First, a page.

Landmark Inn History
Northland Hotel was first conceived around 1910. The foundation was
started in 1917, but the hotel itself did not open until January 8,
1930. It operated as a full service hotel with over 100 rooms until
the 1970's. Because previous owners had not updated the hotel over
the years, it fell into disrepair, and closed in 1982.
From 1930 through the 1960's, the hotel was the social center of the
Marquette area. Our guest history includes visits from some well
known people such as:
Amelia Earhart stayed in room 502 in 1932. The Landmark Inn rooms
were numbered, based on the actual room she stayed in. We have named
the room, THE AMELIA EARHART ROOM.
Abbot and Costello, the famous comedians, came to Marquette during
the war in 1942, to perform for the American Legion. We have an
ABBOT AND COSTELLO ROOM.
Well known musicians, Duke Ellington and Louis Armstrong, and the
singing group Peter, Paul, and Mary stayed in the Hotel Northland.
In 1995 a major renovation and restoration project started.
Everything in the hotel has been refurbished or replaced, from
floors to ceilings. The task was undertaken by TEAM LANDMARK a
company specializing in historic restoration.
As with many old buildings whose history spans a century, we have
heard rumors from hotel guests and employees of strange happenings -
There have been official visitors to the Landmark who have used
interesting equipment and camped out all night to search for these
mysterious spirits. Those visitors are the Northern Michigan
University Paranormal Society, the Upper Peninsula Paranormal
Society and the Southeastern Michigan Paranormal. The Landmark Inn
is featured in a new Ghost Hunter's book.
During the 1930's when the Northland Hotel (Landmark) opened, it was the
social and cultural center of town. Downtown Marquette was considered a
larger town in the Northern Midwest where many in remote outposts came for
supplies. An Ore boat's arrival was a major event bringing a crew to enjoy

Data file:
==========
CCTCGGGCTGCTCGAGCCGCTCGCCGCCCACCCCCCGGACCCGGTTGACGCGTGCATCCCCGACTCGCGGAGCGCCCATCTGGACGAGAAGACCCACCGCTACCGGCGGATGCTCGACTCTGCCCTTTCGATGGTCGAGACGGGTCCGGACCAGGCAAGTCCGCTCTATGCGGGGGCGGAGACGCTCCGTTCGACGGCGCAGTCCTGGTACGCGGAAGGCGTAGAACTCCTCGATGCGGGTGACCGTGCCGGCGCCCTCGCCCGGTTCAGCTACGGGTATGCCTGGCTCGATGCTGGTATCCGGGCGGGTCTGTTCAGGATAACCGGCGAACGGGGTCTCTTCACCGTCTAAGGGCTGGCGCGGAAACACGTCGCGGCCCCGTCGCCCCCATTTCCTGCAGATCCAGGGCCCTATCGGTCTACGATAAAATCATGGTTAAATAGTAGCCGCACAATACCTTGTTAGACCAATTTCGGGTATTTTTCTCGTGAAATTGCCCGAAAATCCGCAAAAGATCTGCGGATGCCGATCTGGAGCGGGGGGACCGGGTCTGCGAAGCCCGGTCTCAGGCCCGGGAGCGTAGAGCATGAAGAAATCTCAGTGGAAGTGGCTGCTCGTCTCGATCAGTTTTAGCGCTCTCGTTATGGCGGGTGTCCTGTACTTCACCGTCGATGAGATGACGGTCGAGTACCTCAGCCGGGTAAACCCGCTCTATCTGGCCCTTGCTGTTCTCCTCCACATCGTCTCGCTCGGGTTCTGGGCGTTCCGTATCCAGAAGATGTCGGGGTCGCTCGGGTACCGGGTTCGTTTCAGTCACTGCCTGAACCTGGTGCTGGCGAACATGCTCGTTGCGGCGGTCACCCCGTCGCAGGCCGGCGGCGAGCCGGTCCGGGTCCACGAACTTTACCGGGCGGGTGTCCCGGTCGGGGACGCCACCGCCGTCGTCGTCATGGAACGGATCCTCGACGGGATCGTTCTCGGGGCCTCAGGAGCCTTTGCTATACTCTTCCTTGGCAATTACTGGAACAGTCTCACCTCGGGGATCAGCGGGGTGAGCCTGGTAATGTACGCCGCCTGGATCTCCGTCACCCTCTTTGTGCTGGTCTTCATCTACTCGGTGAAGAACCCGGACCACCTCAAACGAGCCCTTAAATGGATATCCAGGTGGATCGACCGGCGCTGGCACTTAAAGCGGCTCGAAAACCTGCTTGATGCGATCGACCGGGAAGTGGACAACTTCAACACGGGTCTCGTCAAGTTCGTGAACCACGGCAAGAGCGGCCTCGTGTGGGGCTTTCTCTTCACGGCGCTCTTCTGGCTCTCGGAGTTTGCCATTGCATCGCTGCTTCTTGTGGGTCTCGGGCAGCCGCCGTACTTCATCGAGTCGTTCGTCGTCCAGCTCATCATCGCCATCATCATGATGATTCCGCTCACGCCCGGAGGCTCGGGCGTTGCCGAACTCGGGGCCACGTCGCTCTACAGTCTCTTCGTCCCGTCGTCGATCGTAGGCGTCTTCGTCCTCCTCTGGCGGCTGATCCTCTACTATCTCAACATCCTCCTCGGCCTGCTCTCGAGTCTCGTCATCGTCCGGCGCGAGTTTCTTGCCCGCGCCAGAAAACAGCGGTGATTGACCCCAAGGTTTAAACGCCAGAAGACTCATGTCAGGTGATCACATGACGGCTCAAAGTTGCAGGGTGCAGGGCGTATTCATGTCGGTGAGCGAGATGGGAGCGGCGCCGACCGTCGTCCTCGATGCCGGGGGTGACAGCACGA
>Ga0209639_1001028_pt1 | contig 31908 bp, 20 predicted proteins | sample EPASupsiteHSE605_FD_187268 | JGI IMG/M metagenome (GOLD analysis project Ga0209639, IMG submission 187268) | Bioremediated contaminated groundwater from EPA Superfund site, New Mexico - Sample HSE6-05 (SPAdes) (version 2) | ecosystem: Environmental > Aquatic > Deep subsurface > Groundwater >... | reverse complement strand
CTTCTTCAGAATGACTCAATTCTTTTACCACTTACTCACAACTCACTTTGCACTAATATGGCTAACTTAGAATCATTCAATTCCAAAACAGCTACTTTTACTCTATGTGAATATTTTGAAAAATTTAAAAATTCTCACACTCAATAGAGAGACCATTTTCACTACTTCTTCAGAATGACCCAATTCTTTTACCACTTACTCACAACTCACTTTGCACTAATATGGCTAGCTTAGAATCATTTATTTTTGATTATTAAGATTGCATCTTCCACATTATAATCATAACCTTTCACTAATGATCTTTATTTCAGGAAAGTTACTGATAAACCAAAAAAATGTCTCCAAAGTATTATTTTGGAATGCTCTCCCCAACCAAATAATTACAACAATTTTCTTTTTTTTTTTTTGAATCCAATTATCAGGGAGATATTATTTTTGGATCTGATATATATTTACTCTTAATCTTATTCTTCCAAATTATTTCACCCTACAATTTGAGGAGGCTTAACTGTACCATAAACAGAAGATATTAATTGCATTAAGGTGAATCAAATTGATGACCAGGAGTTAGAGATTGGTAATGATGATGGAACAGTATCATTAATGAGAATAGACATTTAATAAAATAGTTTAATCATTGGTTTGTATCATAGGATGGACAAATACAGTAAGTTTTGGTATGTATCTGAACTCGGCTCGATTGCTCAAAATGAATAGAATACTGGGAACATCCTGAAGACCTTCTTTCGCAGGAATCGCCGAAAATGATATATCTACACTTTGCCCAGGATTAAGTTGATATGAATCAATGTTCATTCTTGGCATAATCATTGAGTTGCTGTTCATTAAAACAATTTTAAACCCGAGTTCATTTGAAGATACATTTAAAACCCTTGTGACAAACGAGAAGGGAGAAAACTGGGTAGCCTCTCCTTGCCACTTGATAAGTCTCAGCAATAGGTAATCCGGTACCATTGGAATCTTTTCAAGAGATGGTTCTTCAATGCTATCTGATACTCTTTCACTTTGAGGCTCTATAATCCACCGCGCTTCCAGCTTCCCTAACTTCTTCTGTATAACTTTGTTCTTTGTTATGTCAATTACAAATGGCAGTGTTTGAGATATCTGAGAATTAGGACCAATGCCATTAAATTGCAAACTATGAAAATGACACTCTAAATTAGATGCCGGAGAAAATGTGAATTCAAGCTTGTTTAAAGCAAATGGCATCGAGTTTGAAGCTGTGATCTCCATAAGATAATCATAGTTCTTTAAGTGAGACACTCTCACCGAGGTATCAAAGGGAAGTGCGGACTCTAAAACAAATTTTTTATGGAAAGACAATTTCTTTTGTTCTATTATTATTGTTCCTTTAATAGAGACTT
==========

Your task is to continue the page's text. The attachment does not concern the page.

shore leave before the ship sailed again, full of iron ore.
One crew member was a regular visitor to the town library and caught the eye
of the spinster librarian. Being 30 and unwed was a hopeless situation for a
women in that day, but hopes revived as the librarian fell in love with the
visitor. Her love was returned and the two decided to make Marquette their
The crewman left for his final cruise on the big lake. He would collect his
pay and return to marry his love. As fortune would dictate, the ship met
with one of the infamous Superior storms and was swept away taking the crew
to a cold wet grave.
The librarian never recovered, she couldn't work or eat and soon died from
her broken heart. It is said that she looks out from the Lilac Room on the
6th floor and waits for her love to return.
The Northland Hotel (Landmark) was built to house visitors from Boston and
New York who came to oversee their mineral and lumber interests. Marquette
was a bustling remote town offering all of the pleasures and amenities of
During the building of the hotel there were many starts and stops in the
project over financing. Interests changed hands over and over and it was
said those negotiations took place in the partially built hotel. The parties
walked through the unfinished halls enjoying good whiskey and the company of
One of the most sought after woman escorts was involved in a bit of pillow
talk to the favor of one of the negotiating parties. The other man